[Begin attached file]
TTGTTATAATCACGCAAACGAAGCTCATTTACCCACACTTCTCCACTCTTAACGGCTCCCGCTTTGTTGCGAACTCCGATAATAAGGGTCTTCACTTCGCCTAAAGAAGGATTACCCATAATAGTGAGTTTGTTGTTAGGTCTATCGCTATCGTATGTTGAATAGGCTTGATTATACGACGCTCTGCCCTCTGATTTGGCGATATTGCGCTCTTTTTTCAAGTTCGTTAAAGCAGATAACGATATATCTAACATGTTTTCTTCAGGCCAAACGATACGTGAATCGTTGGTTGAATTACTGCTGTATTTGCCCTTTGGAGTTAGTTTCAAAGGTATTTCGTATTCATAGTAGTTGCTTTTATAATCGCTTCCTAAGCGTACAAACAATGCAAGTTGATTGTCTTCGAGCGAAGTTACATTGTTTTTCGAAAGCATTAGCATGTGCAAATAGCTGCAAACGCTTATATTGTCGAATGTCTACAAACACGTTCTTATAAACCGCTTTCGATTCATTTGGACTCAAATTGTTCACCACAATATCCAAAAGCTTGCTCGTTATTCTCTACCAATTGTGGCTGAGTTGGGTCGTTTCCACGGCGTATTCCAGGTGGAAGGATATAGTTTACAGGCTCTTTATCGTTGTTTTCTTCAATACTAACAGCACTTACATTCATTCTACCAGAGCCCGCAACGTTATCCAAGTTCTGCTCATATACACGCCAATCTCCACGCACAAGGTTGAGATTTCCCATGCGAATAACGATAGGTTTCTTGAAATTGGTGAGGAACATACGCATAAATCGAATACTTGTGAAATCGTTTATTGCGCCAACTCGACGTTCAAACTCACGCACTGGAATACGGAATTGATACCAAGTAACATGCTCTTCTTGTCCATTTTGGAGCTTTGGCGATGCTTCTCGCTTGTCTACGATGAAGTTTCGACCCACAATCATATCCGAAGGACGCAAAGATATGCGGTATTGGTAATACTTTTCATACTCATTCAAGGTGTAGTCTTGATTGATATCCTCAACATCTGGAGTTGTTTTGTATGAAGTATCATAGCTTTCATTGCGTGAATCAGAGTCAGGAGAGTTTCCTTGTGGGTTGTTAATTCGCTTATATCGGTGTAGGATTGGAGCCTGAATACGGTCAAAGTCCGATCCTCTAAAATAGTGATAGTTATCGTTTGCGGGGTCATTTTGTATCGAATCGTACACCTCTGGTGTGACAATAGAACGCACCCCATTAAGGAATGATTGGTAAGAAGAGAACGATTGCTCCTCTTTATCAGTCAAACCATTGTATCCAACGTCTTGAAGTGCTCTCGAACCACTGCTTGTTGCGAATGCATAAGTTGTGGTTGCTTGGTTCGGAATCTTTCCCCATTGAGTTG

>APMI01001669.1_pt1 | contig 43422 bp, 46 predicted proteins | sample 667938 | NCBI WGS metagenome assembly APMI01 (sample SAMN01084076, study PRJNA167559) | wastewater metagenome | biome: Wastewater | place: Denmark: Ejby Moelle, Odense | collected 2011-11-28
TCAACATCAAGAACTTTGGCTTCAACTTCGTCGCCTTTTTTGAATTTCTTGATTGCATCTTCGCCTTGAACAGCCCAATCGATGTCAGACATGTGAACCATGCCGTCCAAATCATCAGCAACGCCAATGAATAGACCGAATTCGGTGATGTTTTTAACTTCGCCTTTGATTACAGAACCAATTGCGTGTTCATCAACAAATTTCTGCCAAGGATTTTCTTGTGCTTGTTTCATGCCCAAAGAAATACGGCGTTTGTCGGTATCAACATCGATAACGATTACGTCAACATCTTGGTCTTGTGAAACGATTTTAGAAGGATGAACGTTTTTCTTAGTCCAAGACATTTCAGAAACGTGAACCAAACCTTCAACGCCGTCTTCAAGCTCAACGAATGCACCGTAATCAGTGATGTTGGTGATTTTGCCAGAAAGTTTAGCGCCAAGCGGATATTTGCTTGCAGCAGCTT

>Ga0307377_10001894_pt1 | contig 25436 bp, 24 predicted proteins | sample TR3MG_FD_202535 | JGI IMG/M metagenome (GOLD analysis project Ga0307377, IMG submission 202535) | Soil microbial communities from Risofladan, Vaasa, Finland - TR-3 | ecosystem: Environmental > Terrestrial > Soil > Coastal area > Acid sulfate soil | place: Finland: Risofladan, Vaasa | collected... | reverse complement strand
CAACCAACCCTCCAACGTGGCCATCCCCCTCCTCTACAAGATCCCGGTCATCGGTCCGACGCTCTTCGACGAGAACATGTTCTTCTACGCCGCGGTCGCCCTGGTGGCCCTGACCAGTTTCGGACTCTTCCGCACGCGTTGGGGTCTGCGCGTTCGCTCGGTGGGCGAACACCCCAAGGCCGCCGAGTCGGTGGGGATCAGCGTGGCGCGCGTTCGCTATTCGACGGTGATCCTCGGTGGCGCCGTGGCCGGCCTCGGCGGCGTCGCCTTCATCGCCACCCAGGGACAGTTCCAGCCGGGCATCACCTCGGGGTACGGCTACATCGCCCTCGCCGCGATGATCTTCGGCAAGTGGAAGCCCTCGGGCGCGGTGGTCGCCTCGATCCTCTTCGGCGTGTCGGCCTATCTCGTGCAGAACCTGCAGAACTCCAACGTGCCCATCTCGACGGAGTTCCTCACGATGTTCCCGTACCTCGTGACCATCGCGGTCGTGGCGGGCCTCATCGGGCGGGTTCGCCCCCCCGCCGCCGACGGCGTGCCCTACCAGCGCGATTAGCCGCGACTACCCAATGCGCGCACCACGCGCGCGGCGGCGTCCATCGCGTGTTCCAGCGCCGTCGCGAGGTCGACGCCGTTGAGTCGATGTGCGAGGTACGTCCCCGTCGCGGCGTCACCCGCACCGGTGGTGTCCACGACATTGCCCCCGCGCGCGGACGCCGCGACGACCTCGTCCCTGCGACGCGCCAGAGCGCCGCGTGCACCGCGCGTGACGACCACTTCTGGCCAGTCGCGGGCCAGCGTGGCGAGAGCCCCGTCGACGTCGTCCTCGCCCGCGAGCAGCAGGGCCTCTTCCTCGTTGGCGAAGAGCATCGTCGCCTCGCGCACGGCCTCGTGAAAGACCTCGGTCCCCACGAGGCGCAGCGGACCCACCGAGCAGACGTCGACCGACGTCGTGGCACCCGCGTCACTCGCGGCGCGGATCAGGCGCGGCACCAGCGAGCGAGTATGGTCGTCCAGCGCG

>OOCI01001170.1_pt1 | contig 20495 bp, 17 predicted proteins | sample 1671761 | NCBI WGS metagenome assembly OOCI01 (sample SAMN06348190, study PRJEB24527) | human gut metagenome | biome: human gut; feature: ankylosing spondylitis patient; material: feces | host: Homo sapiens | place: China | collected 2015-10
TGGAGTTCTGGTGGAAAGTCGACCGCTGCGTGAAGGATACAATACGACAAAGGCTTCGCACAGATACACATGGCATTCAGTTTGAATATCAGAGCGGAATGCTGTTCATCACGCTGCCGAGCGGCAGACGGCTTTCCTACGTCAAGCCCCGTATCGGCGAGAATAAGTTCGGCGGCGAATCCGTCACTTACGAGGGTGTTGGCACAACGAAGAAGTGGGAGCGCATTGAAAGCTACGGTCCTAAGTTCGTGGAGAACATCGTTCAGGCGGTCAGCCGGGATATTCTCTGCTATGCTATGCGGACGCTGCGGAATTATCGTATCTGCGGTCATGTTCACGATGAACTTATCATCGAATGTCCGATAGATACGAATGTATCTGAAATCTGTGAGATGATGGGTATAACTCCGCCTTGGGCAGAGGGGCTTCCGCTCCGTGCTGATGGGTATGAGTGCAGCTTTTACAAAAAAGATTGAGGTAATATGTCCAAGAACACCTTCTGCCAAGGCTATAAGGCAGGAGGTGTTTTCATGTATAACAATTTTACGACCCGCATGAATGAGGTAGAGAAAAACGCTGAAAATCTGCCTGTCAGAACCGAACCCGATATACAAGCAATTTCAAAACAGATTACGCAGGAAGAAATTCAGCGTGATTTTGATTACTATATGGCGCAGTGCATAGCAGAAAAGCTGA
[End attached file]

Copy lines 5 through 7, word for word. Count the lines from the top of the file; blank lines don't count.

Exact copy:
CAACCAACCCTCCAACGTGGCCATCCCCCTCCTCTACAAGATCCCGGTCATCGGTCCGACGCTCTTCGACGAGAACATGTTCTTCTACGCCGCGGTCGCCCTGGTGGCCCTGACCAGTTTCGGACTCTTCCGCACGCGTTGGGGTCTGCGCGTTCGCTCGGTGGGCGAACACCCCAAGGCCGCCGAGTCGGTGGGGATCAGCGTGGCGCGCGTTCGCTATTCGACGGTGATCCTCGGTGGCGCCGTGGCCGGCCTCGGCGGCGTCGCCTTCATCGCCACCCAGGGACAGTTCCAGCCGGGCATCACCTCGGGGTACGGCTACATCGCCCTCGCCGCGATGATCTTCGGCAAGTGGAAGCCCTCGGGCGCGGTGGTCGCCTCGATCCTCTTCGGCGTGTCGGCCTATCTCGTGCAGAACCTGCAGAACTCCAACGTGCCCATCTCGACGGAGTTCCTCACGATGTTCCCGTACCTCGTGACCATCGCGGTCGTGGCGGGCCTCATCGGGCGGGTTCGCCCCCCCGCCGCCGACGGCGTGCCCTACCAGCGCGATTAGCCGCGACTACCCAATGCGCGCACCACGCGCGCGGCGGCGTCCATCGCGTGTTCCAGCGCCGTCGCGAGGTCGACGCCGTTGAGTCGATGTGCGAGGTACGTCCCCGTCGCGGCGTCACCCGCACCGGTGGTGTCCACGACATTGCCCCCGCGCGCGGACGCCGCGACGACCTCGTCCCTGCGACGCGCCAGAGCGCCGCGTGCACCGCGCGTGACGACCACTTCTGGCCAGTCGCGGGCCAGCGTGGCGAGAGCCCCGTCGACGTCGTCCTCGCCCGCGAGCAGCAGGGCCTCTTCCTCGTTGGCGAAGAGCATCGTCGCCTCGCGCACGGCCTCGTGAAAGACCTCGGTCCCCACGAGGCGCAGCGGACCCACCGAGCAGACGTCGACCGACGTCGTGGCACCCGCGTCACTCGCGGCGCGGATCAGGCGCGGCACCAGCGAGCGAGTATGGTCGTCCAGCGCG

>OOCI01001170.1_pt1 | contig 20495 bp, 17 predicted proteins | sample 1671761 | NCBI WGS metagenome assembly OOCI01 (sample SAMN06348190, study PRJEB24527) | human gut metagenome | biome: human gut; feature: ankylosing spondylitis patient; material: feces | host: Homo sapiens | place: China | collected 2015-10
TGGAGTTCTGGTGGAAAGTCGACCGCTGCGTGAAGGATACAATACGACAAAGGCTTCGCACAGATACACATGGCATTCAGTTTGAATATCAGAGCGGAATGCTGTTCATCACGCTGCCGAGCGGCAGACGGCTTTCCTACGTCAAGCCCCGTATCGGCGAGAATAAGTTCGGCGGCGAATCCGTCACTTACGAGGGTGTTGGCACAACGAAGAAGTGGGAGCGCATTGAAAGCTACGGTCCTAAGTTCGTGGAGAACATCGTTCAGGCGGTCAGCCGGGATATTCTCTGCTATGCTATGCGGACGCTGCGGAATTATCGTATCTGCGGTCATGTTCACGATGAACTTATCATCGAATGTCCGATAGATACGAATGTATCTGAAATCTGTGAGATGATGGGTATAACTCCGCCTTGGGCAGAGGGGCTTCCGCTCCGTGCTGATGGGTATGAGTGCAGCTTTTACAAAAAAGATTGAGGTAATATGTCCAAGAACACCTTCTGCCAAGGCTATAAGGCAGGAGGTGTTTTCATGTATAACAATTTTACGACCCGCATGAATGAGGTAGAGAAAAACGCTGAAAATCTGCCTGTCAGAACCGAACCCGATATACAAGCAATTTCAAAACAGATTACGCAGGAAGAAATTCAGCGTGATTTTGATTACTATATGGCGCAGTGCATAGCAGAAAAGCTGA